Venous Duplex Ultrasound
(Venous Duplex Study; B-mode Imaging)En Español (Spanish Version)
A venous duplex ultrasound is a test using high frequency sound waves (ultrasound) that evaluates the flow of blood through the veins in the arms or legs.
Reasons for Procedure
The test may be used for the following reasons:
To investigate the cause of the following symptoms in an arm or leg:
- Increased warmth
- Bulging veins
To diagnose the following:
- A blood clot
- Deep or superficial vein thrombosis
- Venous insufficiency
Deep Vein Thrombosis
© 2008 Nucleus Medical Art, Inc.
Risk Factors for Complications During the Procedure
There are no known risk factors that would predispose you to complications from this test.
What to Expect
Prior to Procedure
No special preparation is needed for this test. Tell your doctor what medications you are taking, especially if you are taking blood pressure or blood thinning medications. You may be asked to change into a hospital gown.
You will be asked to lie on a table. Gel will be placed on the skin of your arm or leg, over the veins being tested.
Anesthesia is not needed.
Description of the Procedure
A hand-held ultrasound probe (transducer) will be placed over the veins in your arms or legs. Sound waves are transmitted from the probe into your body. As the sound waves bounce off structures in body, images are produced and recorded. The technologist may apply varying degrees of pressure to the probe against your skin in order to better visualize the vein and see if it can collapse under pressure.
You can get dressed and go home. Follow your doctor’s recommendations.
How Long Will It Take?
The length of the test varies, depending on your particular situation. However, in most cases, it will take between 15 to 45 minutes.
Will It Hurt?
In general, this test is not painful. However, if you are having pain, you may feel some mild discomfort as pressure is applied to your arm or leg.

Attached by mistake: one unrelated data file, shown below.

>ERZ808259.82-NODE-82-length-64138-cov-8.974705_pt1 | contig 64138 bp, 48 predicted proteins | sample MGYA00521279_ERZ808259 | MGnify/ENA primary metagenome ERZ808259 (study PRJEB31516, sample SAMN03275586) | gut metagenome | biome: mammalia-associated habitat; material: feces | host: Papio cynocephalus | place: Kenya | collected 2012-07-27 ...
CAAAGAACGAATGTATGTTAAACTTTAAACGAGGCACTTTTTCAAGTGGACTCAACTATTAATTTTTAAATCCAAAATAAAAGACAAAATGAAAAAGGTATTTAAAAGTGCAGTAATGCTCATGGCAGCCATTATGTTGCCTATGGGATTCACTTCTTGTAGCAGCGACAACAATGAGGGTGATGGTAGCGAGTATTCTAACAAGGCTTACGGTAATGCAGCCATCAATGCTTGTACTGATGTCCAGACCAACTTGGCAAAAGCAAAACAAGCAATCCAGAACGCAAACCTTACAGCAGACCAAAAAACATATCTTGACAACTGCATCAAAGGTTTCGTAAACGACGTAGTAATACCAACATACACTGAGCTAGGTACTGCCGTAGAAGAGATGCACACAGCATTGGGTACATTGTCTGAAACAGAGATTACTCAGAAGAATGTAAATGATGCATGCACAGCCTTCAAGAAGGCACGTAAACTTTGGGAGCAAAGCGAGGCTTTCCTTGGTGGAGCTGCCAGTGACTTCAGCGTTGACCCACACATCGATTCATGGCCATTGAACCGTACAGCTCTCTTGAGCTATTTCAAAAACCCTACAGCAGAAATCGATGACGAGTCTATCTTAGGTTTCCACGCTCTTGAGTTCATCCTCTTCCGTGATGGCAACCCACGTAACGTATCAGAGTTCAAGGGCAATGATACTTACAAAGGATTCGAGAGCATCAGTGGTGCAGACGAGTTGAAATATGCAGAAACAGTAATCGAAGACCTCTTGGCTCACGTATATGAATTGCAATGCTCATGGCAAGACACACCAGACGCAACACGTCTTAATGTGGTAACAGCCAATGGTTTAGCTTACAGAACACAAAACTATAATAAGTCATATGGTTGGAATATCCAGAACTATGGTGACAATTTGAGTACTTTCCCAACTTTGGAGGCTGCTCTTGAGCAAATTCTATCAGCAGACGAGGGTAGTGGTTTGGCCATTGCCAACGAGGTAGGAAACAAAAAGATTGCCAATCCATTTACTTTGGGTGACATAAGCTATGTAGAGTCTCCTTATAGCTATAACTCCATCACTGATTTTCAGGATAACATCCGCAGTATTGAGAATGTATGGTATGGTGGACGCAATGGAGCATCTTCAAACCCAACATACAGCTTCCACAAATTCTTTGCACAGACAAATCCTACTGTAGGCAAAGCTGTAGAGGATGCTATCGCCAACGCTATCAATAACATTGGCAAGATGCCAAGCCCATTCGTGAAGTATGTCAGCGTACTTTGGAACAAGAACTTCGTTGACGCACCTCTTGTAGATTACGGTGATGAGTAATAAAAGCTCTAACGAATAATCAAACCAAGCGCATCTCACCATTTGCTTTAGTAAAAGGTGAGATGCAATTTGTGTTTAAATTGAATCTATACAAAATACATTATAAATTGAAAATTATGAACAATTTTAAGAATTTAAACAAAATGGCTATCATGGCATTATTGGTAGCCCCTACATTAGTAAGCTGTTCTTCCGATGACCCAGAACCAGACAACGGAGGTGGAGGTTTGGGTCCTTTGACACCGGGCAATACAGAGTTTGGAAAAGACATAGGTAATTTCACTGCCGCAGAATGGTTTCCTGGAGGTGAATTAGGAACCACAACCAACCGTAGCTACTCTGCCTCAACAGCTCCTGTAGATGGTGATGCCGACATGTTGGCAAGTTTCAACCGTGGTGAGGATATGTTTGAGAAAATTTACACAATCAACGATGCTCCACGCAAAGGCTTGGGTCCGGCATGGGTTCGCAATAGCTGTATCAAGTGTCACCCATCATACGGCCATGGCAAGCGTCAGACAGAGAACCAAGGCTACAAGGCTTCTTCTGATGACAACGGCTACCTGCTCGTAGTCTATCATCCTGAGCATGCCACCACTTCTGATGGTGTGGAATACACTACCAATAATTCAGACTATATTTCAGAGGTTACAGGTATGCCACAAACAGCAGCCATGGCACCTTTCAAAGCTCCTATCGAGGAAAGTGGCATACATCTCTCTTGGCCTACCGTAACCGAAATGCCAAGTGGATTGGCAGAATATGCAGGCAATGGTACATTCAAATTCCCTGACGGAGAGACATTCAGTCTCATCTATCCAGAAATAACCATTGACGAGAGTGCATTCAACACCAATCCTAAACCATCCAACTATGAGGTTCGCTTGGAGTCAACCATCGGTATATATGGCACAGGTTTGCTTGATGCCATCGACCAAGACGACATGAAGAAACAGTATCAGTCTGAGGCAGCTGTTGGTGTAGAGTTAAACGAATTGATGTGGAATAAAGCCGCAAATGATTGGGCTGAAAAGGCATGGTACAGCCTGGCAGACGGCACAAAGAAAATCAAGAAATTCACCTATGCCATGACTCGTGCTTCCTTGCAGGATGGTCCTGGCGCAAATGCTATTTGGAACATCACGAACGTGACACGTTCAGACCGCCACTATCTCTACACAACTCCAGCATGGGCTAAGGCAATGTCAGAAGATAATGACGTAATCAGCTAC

This test poses no known risks.
Average Hospital Stay
The test is usually conducted on an outpatient basis.
There is no post care associated with the ultrasound.
A radiologist will evaluate the readings. The test results will be sent to your doctor. Your doctor will notify you of the results and provide you with recommendations based on the findings of the test.
Canadian Family Physicians
Mt Sinai Hospital Canada
American College of Phlebology website. Available at: http://www.phlebology.org/ . Accessed April 25, 2003.
American Heart Association website. Available at: http://www.americanheart.org/ . Accessed on April 25, 2003.
Duplex/doppler ultrasound exam of extremity, vascular ultrasound. Medline Plus Medical Encyclopedia website. Available at: http://www.nlm.nih.gov/medlineplus/ . Accessed May 1, 2003.
Emedicine website. Available at: http://www.emedicine.com . Accessed April 24, 2003.
Microsuregon.org website. Available at http://www.microsurgeon.org/duplex_ultrasound.htm . Accessed April 25, 2003.
Last reviewed November 2007 by Rosalyn Carson-DeWitt, MD
Please be aware that this information is provided to supplement the care provided by your physician. It is neither intended nor implied to be a substitute for professional medical advice. CALL YOUR HEALTHCARE PROVIDER IMMEDIATELY IF YOU THINK YOU MAY HAVE A MEDICAL EMERGENCY. Always seek the advice of your physician or other qualified health provider prior to starting any new treatment or with any questions you may have regarding a medical condition.
Copyright © 2011 EBSCO Publishing All rights reserved.